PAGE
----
Mouth of the Architect
2/9/2009 - Review by: Etiam
In 2006, when Mouth of the Architect released 'The Ties That Blind', the soundscape genre was already waning. With dozens of bands churned out structurally identical 10-minute climaxes, soundscape's limited boundaries were soon reached, exploited, and rehashed. Nonetheless, MOTA's sophomore album was a surprising success full of vitality and character that was enhanced, rather than limited by, the genre's stylistic constraints. Two years later, MOTA looked to resuscitate the scene (or at least their place in it) once more with 'Quietly', their third LP since forming in 2003.
No mean feat the first time around, MOTA's task was even more challenging in 2008, as the scene had become more stagnant and audiences were trending away. Most problematic of all is that 'Quietly' rarely brings the band's A-game, and though not without its highlights, the album is hindered by an inconsistency in songwriting and stylistic identity. Exhibit A is the album's single, 'Hate and Heartache', which begins with a 'Network' sample of the belligerent and manic news anchor-cum-apocalyptic prophet Howard Beale. Such a spot is unexpected for MOTA, or any band in this genre, as soundscape metal and blatant political/social disillusionment don't usually coincide. What's more, though it is certainly heavy in its own right, the majority of 'Quietly' can't reflect Beale's fervence.
In fact, 'Quietly' doesn't reflect the MOTA we knew, either, most obviously in the distinctly post-rock aesthetic of the packaging. Leaving behind the bold lines and colors of 'The Ties...' (or the even more baroque 'Time and Withering'), 'Quietly' features a hodgepodge of pencil-sketched animals, a cursive font, and is pervasively grey. This theme makes its way into the music as well, drawing down some of their tremendous weight and supplanting it at times with musing melancholy. Towards this end, Julie Christmas of Made Out Of Babies guests on 'Generation of Ghosts'. Her lilting voice is an effective counterpoint to Jason Watkin's belly-shriek, and focuses the album's intermittent theme of tranquility. MOTA's penchant for massive riffing remains, however, and consistently has trouble conveying the necessary delicacy of melancholy. Concurrently, MOTA haven't integrated enough expressive melodies into 'Quietly' for the transformation to be complete, so much of the album exists in an inconclusive middle ground. Their riffs continue to be based on straight-strumming, reverb-heavy tremolo, or hypnotic strophes, and are consistently less engaging than those from 'The Ties...'. The result is a soundscape album that works against convention: most songs progressively becoming less interesting as they unfold, not going much of anywhere. Contributing to this are a number of filler interludes, either independent tracks or intros, that support but do not improve the album's atmosphere.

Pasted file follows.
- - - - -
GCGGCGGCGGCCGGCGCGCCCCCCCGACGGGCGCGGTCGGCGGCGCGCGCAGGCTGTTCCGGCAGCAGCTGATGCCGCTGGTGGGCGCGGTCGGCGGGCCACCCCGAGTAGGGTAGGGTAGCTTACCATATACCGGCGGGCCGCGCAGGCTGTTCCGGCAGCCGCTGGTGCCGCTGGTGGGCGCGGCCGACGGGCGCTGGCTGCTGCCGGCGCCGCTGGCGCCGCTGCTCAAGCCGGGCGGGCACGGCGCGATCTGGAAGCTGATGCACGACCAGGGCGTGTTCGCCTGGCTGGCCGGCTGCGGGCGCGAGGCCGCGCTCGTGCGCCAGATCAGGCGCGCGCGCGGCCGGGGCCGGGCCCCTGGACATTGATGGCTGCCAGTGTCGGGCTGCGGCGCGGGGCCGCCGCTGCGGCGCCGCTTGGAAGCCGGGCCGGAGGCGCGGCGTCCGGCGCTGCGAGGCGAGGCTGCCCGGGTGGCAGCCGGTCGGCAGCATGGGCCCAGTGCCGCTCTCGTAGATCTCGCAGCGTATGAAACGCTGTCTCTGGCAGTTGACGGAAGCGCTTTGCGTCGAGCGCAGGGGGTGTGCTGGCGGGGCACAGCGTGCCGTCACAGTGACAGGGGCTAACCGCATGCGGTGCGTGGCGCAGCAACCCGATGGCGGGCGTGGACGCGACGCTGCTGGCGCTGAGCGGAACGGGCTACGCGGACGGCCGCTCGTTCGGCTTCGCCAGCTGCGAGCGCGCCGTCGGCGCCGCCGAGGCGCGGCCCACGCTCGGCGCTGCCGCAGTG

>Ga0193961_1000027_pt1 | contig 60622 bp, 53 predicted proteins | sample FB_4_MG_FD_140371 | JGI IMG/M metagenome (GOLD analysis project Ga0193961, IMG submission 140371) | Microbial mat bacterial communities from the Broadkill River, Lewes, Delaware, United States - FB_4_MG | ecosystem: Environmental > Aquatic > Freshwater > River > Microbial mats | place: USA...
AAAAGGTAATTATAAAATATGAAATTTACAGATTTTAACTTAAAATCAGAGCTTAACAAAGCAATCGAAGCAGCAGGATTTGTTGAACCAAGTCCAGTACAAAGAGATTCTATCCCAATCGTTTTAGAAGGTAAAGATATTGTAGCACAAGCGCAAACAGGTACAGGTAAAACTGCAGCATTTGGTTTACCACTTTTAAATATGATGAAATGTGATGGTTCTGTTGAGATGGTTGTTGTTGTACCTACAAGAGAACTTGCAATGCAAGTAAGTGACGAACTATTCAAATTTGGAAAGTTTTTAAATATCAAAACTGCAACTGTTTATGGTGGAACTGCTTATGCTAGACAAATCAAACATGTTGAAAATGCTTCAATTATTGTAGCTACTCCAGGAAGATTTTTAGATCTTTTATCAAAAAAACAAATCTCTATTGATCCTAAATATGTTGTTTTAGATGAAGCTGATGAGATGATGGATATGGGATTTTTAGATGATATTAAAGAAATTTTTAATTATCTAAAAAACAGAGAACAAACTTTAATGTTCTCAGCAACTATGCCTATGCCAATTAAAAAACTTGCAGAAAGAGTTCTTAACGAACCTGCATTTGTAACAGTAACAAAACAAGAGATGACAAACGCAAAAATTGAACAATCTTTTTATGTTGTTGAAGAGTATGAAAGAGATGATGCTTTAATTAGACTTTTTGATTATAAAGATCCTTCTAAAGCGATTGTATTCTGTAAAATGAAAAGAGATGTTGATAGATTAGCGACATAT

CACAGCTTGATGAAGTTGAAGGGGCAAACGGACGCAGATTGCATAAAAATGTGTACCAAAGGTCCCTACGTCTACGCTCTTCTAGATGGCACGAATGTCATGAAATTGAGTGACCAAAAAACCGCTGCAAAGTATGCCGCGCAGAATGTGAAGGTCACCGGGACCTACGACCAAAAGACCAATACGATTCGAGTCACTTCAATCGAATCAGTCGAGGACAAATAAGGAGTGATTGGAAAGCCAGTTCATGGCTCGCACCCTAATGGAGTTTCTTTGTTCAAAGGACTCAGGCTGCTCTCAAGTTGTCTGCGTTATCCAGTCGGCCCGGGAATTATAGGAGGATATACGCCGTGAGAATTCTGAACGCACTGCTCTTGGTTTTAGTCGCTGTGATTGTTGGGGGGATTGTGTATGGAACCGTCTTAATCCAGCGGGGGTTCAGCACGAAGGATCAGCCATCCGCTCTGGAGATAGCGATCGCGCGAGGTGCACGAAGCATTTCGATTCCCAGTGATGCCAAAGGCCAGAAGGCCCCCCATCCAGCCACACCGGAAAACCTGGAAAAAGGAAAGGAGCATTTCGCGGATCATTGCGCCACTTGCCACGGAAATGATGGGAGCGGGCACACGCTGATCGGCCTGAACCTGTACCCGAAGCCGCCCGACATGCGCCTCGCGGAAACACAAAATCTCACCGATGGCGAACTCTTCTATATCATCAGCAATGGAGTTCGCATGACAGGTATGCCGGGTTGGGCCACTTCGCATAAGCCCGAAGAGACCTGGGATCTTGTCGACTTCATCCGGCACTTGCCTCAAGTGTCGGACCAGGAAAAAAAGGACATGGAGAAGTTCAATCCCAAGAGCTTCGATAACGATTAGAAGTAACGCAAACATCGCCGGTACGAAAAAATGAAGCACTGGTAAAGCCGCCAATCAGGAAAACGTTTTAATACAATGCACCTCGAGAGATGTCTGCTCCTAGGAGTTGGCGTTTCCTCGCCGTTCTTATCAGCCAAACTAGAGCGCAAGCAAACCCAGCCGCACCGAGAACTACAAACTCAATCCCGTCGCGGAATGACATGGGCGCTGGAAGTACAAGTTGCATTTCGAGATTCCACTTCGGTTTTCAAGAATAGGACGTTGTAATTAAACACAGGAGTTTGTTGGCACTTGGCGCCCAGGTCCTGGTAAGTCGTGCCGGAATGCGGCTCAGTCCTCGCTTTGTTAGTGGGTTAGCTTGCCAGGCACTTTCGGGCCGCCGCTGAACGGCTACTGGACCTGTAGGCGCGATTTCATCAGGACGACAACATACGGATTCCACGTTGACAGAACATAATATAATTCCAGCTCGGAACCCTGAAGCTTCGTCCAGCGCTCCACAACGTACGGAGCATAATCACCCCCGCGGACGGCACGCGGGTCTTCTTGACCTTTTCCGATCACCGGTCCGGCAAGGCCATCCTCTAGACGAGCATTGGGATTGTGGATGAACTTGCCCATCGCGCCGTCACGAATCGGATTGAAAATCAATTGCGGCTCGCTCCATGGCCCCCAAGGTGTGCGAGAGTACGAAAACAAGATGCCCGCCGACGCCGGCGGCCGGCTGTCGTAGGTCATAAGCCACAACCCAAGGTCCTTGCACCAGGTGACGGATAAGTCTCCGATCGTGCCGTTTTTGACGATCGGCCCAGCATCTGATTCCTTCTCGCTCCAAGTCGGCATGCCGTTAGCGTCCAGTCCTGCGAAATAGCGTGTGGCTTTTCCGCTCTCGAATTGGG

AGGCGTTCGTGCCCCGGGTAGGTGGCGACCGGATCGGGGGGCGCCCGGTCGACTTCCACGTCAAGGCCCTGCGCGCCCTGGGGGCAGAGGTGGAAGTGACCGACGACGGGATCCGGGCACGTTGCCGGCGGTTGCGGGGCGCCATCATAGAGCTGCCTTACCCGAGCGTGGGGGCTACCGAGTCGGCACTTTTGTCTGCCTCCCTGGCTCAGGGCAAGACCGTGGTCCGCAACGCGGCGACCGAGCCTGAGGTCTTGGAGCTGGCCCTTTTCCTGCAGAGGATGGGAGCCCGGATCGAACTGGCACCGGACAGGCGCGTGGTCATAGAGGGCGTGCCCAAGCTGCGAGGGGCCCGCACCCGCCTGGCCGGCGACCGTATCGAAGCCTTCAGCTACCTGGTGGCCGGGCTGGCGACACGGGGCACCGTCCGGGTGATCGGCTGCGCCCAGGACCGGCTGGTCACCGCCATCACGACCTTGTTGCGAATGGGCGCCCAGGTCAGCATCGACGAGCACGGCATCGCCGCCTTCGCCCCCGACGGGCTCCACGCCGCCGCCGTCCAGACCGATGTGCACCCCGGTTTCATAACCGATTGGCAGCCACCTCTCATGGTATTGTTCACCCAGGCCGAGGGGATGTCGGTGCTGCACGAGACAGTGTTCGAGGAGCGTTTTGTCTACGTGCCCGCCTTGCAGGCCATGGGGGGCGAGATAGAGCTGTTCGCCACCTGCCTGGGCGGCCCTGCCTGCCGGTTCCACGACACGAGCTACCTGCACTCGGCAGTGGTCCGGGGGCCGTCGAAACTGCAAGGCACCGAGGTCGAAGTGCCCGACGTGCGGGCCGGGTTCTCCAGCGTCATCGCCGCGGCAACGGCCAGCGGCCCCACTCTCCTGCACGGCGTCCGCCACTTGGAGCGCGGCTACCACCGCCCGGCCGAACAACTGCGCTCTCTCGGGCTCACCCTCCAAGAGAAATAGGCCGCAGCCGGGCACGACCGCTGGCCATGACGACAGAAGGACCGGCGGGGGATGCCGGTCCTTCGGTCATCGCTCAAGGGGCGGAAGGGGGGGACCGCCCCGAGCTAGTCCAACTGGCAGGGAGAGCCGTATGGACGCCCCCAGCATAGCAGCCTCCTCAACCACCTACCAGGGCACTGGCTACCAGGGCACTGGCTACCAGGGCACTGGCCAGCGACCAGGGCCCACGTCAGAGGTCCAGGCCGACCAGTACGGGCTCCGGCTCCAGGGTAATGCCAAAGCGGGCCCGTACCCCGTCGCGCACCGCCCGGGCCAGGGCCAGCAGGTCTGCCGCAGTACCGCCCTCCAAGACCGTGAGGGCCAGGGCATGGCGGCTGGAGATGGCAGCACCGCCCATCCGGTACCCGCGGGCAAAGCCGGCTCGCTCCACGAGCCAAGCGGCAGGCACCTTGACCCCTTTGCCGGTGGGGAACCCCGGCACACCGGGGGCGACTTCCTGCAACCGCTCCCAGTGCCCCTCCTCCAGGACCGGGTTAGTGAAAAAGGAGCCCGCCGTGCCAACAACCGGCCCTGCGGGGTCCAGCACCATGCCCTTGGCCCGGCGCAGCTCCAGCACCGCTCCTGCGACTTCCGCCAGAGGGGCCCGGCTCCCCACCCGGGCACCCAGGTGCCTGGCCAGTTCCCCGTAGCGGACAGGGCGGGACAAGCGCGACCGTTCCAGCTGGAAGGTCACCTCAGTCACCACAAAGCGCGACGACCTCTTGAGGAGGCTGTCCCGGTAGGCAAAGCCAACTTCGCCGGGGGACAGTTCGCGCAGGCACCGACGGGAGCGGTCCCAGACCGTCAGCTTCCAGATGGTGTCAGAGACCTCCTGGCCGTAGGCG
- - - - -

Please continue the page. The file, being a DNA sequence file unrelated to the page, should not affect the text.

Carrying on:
MOTA's adapting style has been implemented more effectively--albeit slightly--in the vocal department, and not only through the help of Ms. Christmas. 'Rocking Chairs and Shotguns', aside from featuring snappy staccatos around 16th notes, has vocal harmonies and layers more dynamic than standard MOTA. Although this track is one of 'Quietly's standouts, its heart-on-sleeve-of-my-V-neck attitude brings them closer to The Pax Cecilia than Isis--terrain on which MOTA do not yet have reliable footing. For now, their strength still lies in the balance between the eerie chromatic sway of 'Guilt and the Like' and the cantankerous crush of 'A Beautiful Corpse', where MOTA's heaviness of old is reprised in style. Here, the amplifier crunch of low notes and guitar wails at octaves above recall a burlier, angrier MOTA as the unsupported vocal refrain "sweeter than honey and lies" ushers out the audience. (It's also made very clear that 'Quietly' surpasses 'The Ties...' in its production, with its clarity and muscular low end that stops short of bass overload.) At last, MOTA realizes the malcontent of Beale, of those "mad as hell", that we have been waiting on all album. Unfortunately, 'Quietly' takes so much time in rising to that anger that, at the final moments, its payoff is ironically anticlimactic.
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